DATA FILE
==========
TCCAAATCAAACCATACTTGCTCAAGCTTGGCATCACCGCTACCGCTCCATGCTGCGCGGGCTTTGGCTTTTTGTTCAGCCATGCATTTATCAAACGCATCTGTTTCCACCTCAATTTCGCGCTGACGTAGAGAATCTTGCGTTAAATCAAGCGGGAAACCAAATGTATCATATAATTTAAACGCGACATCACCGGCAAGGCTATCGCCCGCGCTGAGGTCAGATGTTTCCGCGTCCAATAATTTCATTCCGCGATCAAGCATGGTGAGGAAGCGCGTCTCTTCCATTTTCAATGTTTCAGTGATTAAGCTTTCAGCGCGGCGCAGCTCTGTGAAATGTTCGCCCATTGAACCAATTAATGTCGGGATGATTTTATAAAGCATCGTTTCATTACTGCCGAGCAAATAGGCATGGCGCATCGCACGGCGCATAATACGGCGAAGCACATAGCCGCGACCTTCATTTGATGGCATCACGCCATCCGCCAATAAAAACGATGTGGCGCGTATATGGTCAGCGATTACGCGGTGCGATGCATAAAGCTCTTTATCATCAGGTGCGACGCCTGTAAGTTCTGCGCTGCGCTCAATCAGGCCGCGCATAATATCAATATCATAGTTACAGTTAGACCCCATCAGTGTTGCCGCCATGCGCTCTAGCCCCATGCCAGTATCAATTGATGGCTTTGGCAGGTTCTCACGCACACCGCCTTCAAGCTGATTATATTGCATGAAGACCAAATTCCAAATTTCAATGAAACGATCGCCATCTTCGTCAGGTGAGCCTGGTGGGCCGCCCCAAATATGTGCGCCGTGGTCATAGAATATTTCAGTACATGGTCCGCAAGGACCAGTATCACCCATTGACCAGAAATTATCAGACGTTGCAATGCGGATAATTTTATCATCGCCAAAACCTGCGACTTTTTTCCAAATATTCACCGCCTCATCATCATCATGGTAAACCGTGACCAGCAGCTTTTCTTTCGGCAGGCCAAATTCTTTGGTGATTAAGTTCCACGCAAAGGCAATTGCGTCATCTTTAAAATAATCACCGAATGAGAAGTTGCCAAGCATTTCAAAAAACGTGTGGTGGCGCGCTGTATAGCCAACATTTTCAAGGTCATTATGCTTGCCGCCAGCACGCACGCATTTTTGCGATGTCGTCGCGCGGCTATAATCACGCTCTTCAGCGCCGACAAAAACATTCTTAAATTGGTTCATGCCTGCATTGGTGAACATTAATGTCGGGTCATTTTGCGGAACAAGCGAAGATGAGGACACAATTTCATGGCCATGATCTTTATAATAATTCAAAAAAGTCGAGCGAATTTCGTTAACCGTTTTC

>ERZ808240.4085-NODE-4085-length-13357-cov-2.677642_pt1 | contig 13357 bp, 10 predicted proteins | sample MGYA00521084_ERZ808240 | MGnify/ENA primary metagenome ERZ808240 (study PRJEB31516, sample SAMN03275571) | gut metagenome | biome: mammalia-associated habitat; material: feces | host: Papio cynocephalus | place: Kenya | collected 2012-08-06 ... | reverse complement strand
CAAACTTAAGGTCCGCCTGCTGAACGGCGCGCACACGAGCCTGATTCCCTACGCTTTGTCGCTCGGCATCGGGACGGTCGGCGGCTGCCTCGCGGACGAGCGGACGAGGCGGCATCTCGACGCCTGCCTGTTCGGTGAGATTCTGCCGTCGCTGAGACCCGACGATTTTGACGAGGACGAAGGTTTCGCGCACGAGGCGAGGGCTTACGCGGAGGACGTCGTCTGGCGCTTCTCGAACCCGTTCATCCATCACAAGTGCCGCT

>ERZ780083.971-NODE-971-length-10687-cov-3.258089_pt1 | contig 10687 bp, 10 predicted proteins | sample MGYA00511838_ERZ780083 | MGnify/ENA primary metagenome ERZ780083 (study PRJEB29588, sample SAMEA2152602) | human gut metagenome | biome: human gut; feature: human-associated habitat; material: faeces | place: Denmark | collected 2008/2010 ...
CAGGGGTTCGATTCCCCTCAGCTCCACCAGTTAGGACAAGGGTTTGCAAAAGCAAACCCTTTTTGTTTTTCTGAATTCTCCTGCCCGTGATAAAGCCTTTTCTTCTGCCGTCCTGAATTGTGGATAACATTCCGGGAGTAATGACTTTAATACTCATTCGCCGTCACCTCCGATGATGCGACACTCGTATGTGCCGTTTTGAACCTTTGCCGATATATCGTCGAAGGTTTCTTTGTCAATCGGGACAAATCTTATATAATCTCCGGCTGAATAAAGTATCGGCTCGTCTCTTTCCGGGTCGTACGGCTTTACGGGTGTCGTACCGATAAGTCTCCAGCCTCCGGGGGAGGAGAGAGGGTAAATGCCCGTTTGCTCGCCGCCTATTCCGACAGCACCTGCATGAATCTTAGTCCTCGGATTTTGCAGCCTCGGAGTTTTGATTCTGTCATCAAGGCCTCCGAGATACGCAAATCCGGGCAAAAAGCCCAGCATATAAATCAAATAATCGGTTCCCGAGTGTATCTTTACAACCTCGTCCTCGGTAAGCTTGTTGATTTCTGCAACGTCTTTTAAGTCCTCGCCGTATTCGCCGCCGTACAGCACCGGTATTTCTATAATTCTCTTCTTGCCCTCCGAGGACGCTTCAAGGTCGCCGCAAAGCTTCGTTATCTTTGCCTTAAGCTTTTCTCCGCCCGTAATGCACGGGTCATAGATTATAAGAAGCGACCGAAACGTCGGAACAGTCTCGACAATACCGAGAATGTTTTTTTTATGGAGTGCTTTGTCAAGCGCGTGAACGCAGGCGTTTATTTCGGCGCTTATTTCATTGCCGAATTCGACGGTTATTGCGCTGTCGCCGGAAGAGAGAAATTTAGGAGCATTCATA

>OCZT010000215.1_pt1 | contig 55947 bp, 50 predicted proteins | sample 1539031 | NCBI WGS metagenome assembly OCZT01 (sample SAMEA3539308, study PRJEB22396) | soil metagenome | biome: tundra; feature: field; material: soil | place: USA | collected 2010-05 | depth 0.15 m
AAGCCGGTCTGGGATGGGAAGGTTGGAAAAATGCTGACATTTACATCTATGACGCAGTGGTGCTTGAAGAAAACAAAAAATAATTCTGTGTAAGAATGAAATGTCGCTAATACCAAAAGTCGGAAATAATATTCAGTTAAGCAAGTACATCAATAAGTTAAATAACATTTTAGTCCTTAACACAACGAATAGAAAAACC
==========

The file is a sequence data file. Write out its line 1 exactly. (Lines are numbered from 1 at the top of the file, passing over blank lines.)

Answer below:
TCCAAATCAAACCATACTTGCTCAAGCTTGGCATCACCGCTACCGCTCCATGCTGCGCGGGCTTTGGCTTTTTGTTCAGCCATGCATTTATCAAACGCATCTGTTTCCACCTCAATTTCGCGCTGACGTAGAGAATCTTGCGTTAAATCAAGCGGGAAACCAAATGTATCATATAATTTAAACGCGACATCACCGGCAAGGCTATCGCCCGCGCTGAGGTCAGATGTTTCCGCGTCCAATAATTTCATTCCGCGATCAAGCATGGTGAGGAAGCGCGTCTCTTCCATTTTCAATGTTTCAGTGATTAAGCTTTCAGCGCGGCGCAGCTCTGTGAAATGTTCGCCCATTGAACCAATTAATGTCGGGATGATTTTATAAAGCATCGTTTCATTACTGCCGAGCAAATAGGCATGGCGCATCGCACGGCGCATAATACGGCGAAGCACATAGCCGCGACCTTCATTTGATGGCATCACGCCATCCGCCAATAAAAACGATGTGGCGCGTATATGGTCAGCGATTACGCGGTGCGATGCATAAAGCTCTTTATCATCAGGTGCGACGCCTGTAAGTTCTGCGCTGCGCTCAATCAGGCCGCGCATAATATCAATATCATAGTTACAGTTAGACCCCATCAGTGTTGCCGCCATGCGCTCTAGCCCCATGCCAGTATCAATTGATGGCTTTGGCAGGTTCTCACGCACACCGCCTTCAAGCTGATTATATTGCATGAAGACCAAATTCCAAATTTCAATGAAACGATCGCCATCTTCGTCAGGTGAGCCTGGTGGGCCGCCCCAAATATGTGCGCCGTGGTCATAGAATATTTCAGTACATGGTCCGCAAGGACCAGTATCACCCATTGACCAGAAATTATCAGACGTTGCAATGCGGATAATTTTATCATCGCCAAAACCTGCGACTTTTTTCCAAATATTCACCGCCTCATCATCATCATGGTAAACCGTGACCAGCAGCTTTTCTTTCGGCAGGCCAAATTCTTTGGTGATTAAGTTCCACGCAAAGGCAATTGCGTCATCTTTAAAATAATCACCGAATGAGAAGTTGCCAAGCATTTCAAAAAACGTGTGGTGGCGCGCTGTATAGCCAACATTTTCAAGGTCATTATGCTTGCCGCCAGCACGCACGCATTTTTGCGATGTCGTCGCGCGGCTATAATCACGCTCTTCAGCGCCGACAAAAACATTCTTAAATTGGTTCATGCCTGCATTGGTGAACATTAATGTCGGGTCATTTTGCGGAACAAGCGAAGATGAGGACACAATTTCATGGCCATGATCTTTATAATAATTCAAAAAAGTCGAGCGAATTTCGTTAACCGTTTTC